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Mexico's Tourism Dilemma: Is Bigger Always Best? : Development: FONATUR's resorts are financially successful, but some say they trade cultural authenticity for flashy hotels.

August 28, 1994|CHRISTOPHER REYNOLDS | TIMES TRAVEL WRITER; Reynolds travels anonymously at the newspaper's expense, accepting no special discounts or subsidized trips

In favored locations along the most fetching beaches of Mexico stand roughly 200 hotels. Altogether, their approximately 28,000 rooms accommodated about 2.8 million foreign tourists last year, most of them Americans.

This seems fairly logical, since there are so many Americans who love the beach and so many attractive beaches along Mexico's 6,000 miles of Atlantic and Pacific coastline. But few American visitors realize that there's much more than simple supply and demand behind these resorts.

They are the products of a sweeping government program that was created to build and shape tourism in Mexico. Operating since 1974 under the acronym FONATUR (Fondo Nacional de Fomento al Turismo) , Mexican officials have targeted areas for development, acquired land, relocated rural populations, provided financing for international development firms and lured in global names such as Sheraton and Club Med. Government officials have been selling off some of these properties gradually since the Mexican government began its privatization campaign a decade ago--but as an instigator, FONATUR remains the prime force in Mexican tourism.

Government officials say that creating jobs in needy areas is a key element in their mission. But there's a downside: FONATUR's five big resorts operate something like stationary cruise ships, their occupants largely insulated from Mexican culture, while exacting a heavy environmental toll.

Mexican officials, wary of this election year's political uncertainties, haven't been making predictions about the agency's future lately. But in June, the Mexican government decided to place much more restrictive development limits on the coastal strip immediately south of Cancun, perhaps signaling a more environmentally sensitive approach to tourism projects nationwide.

Knowing the ins and outs of FONATUR probably won't help you get a discount on your next vacation, but it might well figure in your choice of destinations: If you're a traveler who likes manicured beaches and swim-up bars, FONATUR destinations have been laid out with you in mind. If you're a traveler who speaks Spanish, admires original colonial architecture and seeks unself-conscious Mexico, you're better off steering far clear of FONATUR's work so far.

FONATUR's top-priority site, Huatulco, is the subject of this week's cover story. Here's a quick look at the organization's four other principal resorts:

* Cancun. A sandy crooked finger of an island, in the state of Quintana Roo on the Yucatan Peninsula, Cancun is the 800-pound gorilla of Mexican tourism. It was mostly raw land until the late 1960s, when the government forerunner of FONATUR singled it out for development. Now the crooked finger is connected to the mainland by causeways at either end and occupied by more than 100 hotels. Tourists come for the surf, the pale blue seas, the lagoons, the jungle, nearby Mayan ruins, world-class snorkeling and busy night life. Almost 2 million tourists visited last year (three-fourths of them from outside Mexico), and in 25 years the permanent population has grown from less than 1,000 to about 250,000.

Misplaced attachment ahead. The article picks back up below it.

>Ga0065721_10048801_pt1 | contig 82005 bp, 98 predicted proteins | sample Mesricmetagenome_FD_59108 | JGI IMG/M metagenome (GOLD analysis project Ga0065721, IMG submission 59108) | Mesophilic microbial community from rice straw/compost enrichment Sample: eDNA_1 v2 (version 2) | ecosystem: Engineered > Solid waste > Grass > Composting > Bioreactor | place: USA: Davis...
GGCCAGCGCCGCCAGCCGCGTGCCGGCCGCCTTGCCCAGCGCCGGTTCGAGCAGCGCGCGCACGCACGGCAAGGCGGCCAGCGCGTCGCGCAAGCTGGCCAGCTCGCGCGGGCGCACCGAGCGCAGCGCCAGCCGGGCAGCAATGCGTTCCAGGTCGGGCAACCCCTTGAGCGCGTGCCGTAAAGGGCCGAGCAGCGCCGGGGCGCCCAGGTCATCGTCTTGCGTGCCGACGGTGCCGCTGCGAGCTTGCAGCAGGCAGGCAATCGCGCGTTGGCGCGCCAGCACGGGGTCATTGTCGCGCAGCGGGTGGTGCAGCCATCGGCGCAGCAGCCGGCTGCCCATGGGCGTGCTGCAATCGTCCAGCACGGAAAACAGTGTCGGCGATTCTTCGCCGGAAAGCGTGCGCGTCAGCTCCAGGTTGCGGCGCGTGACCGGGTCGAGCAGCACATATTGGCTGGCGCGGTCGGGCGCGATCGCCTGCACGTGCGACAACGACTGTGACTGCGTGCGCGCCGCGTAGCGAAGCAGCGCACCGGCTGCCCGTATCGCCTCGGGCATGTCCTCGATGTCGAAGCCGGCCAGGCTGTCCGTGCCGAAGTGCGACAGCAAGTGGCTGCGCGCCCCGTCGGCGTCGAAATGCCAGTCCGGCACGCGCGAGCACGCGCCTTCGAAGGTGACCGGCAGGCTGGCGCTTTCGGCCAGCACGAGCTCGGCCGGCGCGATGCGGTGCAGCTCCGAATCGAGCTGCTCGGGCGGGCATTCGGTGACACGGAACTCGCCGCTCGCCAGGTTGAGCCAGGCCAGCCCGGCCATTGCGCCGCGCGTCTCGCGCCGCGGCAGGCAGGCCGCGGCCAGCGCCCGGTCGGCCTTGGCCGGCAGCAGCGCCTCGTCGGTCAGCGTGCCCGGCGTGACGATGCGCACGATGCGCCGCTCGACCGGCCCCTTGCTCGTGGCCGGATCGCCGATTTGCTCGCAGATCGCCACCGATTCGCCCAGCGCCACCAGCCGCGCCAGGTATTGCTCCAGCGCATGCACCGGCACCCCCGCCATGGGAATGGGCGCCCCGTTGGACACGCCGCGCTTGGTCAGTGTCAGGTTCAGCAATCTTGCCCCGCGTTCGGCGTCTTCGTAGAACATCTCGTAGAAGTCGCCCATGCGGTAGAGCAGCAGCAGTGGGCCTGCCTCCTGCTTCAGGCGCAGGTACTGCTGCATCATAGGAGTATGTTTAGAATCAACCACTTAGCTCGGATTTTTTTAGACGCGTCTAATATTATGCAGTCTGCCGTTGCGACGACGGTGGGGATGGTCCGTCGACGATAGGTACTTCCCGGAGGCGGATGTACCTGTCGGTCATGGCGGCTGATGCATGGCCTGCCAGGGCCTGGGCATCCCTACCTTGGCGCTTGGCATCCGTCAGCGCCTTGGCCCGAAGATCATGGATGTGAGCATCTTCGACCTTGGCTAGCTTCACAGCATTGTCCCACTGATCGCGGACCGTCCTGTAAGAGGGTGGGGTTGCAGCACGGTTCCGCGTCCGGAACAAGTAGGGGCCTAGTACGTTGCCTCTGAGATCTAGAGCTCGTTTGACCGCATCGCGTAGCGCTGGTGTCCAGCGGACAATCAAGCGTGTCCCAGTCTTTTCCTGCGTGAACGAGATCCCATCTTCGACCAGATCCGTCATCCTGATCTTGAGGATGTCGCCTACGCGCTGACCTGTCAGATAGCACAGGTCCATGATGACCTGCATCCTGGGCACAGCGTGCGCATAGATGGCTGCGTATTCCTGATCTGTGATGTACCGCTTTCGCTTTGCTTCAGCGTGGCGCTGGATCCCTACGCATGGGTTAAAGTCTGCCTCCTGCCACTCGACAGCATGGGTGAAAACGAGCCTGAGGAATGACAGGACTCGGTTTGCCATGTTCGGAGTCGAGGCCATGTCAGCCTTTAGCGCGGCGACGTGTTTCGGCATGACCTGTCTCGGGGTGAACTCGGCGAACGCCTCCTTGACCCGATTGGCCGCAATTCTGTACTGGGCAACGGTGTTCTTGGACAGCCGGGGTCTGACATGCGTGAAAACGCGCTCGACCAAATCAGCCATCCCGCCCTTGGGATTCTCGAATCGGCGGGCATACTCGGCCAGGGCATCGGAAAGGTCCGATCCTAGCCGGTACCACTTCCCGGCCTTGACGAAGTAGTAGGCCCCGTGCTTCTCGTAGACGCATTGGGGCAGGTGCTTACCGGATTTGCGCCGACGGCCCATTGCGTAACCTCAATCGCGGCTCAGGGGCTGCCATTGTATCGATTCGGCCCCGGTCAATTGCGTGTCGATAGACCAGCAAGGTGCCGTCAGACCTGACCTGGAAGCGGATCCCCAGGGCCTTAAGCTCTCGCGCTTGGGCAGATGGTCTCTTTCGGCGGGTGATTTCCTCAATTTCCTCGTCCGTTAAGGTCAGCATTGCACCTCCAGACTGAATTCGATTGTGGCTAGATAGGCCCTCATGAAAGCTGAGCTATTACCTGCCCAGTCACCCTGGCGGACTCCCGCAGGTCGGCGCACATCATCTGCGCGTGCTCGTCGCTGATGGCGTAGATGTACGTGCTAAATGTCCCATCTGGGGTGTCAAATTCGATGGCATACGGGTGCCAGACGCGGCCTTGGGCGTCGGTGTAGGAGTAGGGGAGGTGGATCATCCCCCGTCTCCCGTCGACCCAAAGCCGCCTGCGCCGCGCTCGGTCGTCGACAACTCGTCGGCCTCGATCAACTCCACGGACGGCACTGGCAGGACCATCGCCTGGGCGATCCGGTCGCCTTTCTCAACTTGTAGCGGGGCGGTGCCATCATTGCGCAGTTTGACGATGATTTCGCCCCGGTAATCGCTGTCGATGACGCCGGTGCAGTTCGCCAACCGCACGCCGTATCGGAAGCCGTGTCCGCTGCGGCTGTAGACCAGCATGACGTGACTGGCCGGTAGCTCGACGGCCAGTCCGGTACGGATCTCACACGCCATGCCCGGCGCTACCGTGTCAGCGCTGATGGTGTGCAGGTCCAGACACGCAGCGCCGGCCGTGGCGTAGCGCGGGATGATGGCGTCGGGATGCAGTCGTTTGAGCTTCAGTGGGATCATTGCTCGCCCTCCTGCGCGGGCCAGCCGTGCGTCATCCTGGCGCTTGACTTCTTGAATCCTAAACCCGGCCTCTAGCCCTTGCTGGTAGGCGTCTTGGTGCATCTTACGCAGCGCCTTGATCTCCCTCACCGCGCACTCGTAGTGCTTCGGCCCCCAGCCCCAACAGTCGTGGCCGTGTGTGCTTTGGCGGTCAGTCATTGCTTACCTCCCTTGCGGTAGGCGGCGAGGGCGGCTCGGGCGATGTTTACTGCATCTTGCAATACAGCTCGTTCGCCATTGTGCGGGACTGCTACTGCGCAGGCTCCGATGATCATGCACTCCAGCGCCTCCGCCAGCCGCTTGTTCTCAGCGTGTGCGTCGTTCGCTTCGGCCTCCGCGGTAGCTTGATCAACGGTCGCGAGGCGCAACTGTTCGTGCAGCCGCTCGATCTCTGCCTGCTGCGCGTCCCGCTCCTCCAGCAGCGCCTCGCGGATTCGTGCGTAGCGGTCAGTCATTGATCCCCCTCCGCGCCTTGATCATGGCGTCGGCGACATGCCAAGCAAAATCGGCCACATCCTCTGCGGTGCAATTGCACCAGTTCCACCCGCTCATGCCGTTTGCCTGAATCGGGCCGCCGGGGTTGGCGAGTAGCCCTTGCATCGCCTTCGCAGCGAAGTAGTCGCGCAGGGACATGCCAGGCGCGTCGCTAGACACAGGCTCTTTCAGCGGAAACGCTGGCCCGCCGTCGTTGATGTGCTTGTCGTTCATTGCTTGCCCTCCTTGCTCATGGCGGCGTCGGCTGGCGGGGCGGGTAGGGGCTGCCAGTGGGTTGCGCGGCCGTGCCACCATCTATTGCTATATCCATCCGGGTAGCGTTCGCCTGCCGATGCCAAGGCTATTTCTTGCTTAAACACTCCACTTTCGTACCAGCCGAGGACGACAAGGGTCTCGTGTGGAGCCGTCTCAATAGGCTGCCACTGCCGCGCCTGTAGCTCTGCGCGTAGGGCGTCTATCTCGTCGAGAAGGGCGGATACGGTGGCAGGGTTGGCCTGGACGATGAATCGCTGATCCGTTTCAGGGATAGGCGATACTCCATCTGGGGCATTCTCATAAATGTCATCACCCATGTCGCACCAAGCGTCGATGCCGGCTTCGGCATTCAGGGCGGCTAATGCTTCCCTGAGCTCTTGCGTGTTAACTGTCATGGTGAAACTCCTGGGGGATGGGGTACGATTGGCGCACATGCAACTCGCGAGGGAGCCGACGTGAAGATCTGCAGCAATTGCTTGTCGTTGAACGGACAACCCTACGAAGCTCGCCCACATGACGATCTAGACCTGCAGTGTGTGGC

* Ixtapa-Zihuatanejo. This resort, which runs second in revenue to Cancun, lies in the state of Guerrero, 145 miles north of Acapulco on the Pacific coast, and is popular with Mexicans, who make up two-thirds of the visitors there. Ixtapa is a formerly empty coastal strip where all the fancy new hotels and restaurants are; Zihuatanejo is the old town three miles away, with calmer waters, more character and cheaper hotels and restaurants. The resort has 31 hotels and drew about 340,000 visitors last year.

* Loreto. A seaside town of about 7,000, Loreto lies about two-thirds of the way down the sheltered eastern coast of the Baja peninsula. It is known for good fishing, nearby white-sand beaches, and a handsome bay and recently built marina at Puerto Escondido (also known as Puerto Loreto), 15 miles south of town. The town is 297 years old; Junipero Serra began his California missionary campaigns here, and a handful of modest hotels endure in the dusty downtown. But FONATUR's resort site, the Nopolo area, is five miles south of town, strange and largely empty. The only lodging there is the 280-room Hotel Loreto Inn (formerly a Stouffer Presidente). Last year, Loreto hotels drew only about 32,000 visitors, an occupancy rate of less than 35%. "We've been slow" in Loreto, concedes Wenceslao Salas, FONATUR's representative in Washington. But he points to a new strategy: FONATUR marketers are now looking to court the American senior market--not only to lure older vacationers, but to establish the area as a retirement community.

* Los Cabos. This destination lies at the southern tip of Baja California and is storied as a sportfishing Mecca and partying place for boisterous young Americans. (Four of five visitors there are foreigners, and there are about three dozen hotels.) Development is rapidly merging two towns--the former fishing village of Cabo San Lucas and the larger, but quieter, capital city of San Jose del Cabo--into a 20-mile-long corridor of opportunities to shop, fish, eat, drink, golf and lounge by the pool. Before the peninsular Highway 1 was completed in 1974, the towns' combined population wasn't much more than 2,000. Now it's 20 times that, with about 315,000 visitors annually.

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